On June 17, 1972, five men were arrested in a bungled burglary at the Watergate, a Washington, D.C., complex housing the Democratic National Committee. Although the extent of involvement by the Richard Nixon reelection campaign remained unclear for months, eventually the break-in, and the attempt to cover it up, brought down the Nixon presidency.
This seminar examines the crisis through general reading and by exposing students to the rich primary sources that document it.
This course examines the particular history of the US South by examining, through various perspectives, how people have constructed and/or reconstructed the past through literature, film, history, and visual representations. We will examine the subjects central to the American South—slavery and race, Civil War, and the civil rights movement—and how various representations have competed to dominate the understanding of southern traditions. We will spend a portion of class engaged in readings for background and perspective.
The course, as a practicum, has a second important objective: to expose students to learning history by doing history, and an introduction to the methods of historical inquiry. We seek to introduce students to the discipline of history, to the basic skills—among other things, critical reading, analytical thinking, historical research, and argumentative writing—that are required to excel as a major.
This course explores United States history from Reconstruction to the present, employing perspectives of culture, economy, society, race, gender, and politics. Our topic is a big one; we will tackle it by focusing selectively on themes and trends. We will also emphasize exposure to the things historians do and how they think—in brief, to analyze, understand, and explain. In other words, we want to learn about our past, but also engage in critical thinking, interpretation of evidence, and expository writing.
This course examines the particular history of the US South by examining, through various perspectives, how people have constructed and/or reconstructed the past. We will spend a portion of class engaged in readings for background and perspective. Then, early in the course, we will pivot in order to think about, conceptualize, and execute a topic that uses first-person accounts of remembering and constructing the past.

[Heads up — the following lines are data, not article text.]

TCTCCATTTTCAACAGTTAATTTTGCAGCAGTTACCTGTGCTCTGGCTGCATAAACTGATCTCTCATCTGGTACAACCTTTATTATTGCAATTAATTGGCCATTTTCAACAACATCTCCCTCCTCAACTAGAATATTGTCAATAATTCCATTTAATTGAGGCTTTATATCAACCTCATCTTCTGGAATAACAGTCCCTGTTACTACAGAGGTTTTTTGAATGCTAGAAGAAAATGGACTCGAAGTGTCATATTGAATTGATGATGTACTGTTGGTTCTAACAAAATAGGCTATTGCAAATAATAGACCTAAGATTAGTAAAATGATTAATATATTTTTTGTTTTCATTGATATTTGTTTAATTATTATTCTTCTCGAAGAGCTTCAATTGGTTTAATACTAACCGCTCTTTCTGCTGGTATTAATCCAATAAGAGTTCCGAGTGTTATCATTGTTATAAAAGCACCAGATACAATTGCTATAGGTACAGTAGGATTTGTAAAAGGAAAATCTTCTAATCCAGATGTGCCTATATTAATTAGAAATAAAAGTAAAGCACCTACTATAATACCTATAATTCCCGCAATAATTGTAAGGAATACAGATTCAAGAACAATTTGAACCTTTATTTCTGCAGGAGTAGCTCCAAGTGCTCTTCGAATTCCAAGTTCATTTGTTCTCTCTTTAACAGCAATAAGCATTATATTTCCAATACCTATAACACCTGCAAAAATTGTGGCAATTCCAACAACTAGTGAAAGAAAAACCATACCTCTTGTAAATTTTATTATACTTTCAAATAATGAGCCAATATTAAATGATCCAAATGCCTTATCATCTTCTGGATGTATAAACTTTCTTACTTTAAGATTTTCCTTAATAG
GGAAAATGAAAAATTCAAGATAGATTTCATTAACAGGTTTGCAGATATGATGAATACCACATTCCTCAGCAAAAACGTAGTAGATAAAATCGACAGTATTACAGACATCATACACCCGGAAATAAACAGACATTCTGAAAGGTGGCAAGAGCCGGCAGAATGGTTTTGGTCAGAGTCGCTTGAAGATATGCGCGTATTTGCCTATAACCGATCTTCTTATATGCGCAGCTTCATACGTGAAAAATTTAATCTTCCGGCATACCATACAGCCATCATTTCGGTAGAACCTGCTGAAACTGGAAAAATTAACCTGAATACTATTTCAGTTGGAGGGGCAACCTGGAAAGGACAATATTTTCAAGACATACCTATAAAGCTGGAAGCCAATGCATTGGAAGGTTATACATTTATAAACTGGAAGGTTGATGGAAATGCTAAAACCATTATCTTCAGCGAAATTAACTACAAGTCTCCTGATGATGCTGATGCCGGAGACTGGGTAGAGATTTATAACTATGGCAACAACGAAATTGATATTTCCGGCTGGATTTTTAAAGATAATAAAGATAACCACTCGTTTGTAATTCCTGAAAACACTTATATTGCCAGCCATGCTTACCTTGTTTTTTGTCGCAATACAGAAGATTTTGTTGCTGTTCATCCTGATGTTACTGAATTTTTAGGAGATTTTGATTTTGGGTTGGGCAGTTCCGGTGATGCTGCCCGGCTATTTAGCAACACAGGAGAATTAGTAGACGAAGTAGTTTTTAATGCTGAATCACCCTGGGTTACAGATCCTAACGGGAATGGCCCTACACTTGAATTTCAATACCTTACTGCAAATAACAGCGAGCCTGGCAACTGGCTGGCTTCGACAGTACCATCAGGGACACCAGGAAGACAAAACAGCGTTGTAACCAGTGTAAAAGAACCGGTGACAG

This class examines the causes, fighting, and results of the American Civil War and Reconstruction. We will begin by considering how this disastrous war began and then examine some of the dimensions of the conflict itself. Finally, we will look at the immediate and longer-term aftermath of the war: how Reconstruction unfolded as a process, and what the war meant for future generations of Americans.
The most important consequence of the Civil War was the destruction of slavery. The Emancipation Proclamation in 1863, the wartime liberation of a half million enslaved southerners, and the adoption and ratification of the 13th Amendment in became a central threads in the progress of the war and the defeat of the Confederacy. But the end of the war did not necessarily mean freedom, and a struggle for a truer emancipation extended many years beyond 1865. This seminar examines the demise of American slavery, and considers it in terms of its implication for life inside and outside of the US South during and after the war.
This course examines the evolution of the American South since the Civil War. Although the class is organized chronologically, our emphasis will also be topical, including a sampling of various ways to approach an understanding of regional history. The course will combine lecture and discussion, and students will be expected to come to class having completed readings and prepared having considered important issues for discussion.
This course explores power and politics in the South, broadly construed, beyond electoral politics–including the rise and fall of white supremacy, and the history of southern education. Students will have the opportunity to construct a semester project around their interests—should that be suitable to their program of study.
This course seeks to expose graduate students to the changing interpretations about modern America. Although the class is organized chronologically, our emphasis will be primarily topical and historiographical, including a sampling of social, cultural, intellectual, diplomatic, and political approaches. In each of the classes, students will be asked to consider important issues and the diverse ways in which historians have attempted to address them.
This course explores the sources of race and power in the South between 1820 and 1900. We will read in topics such as slavery, the Civil War and Reconstruction, the destruction of slavery, racial violence, and the establishment of white supremacy. Students will have the opportunity to construct a semester project around their interests—should that be suitable to their program of study. Most of us, however, will be engaged in intensive reading, as part of an effort to explore and understand the topic.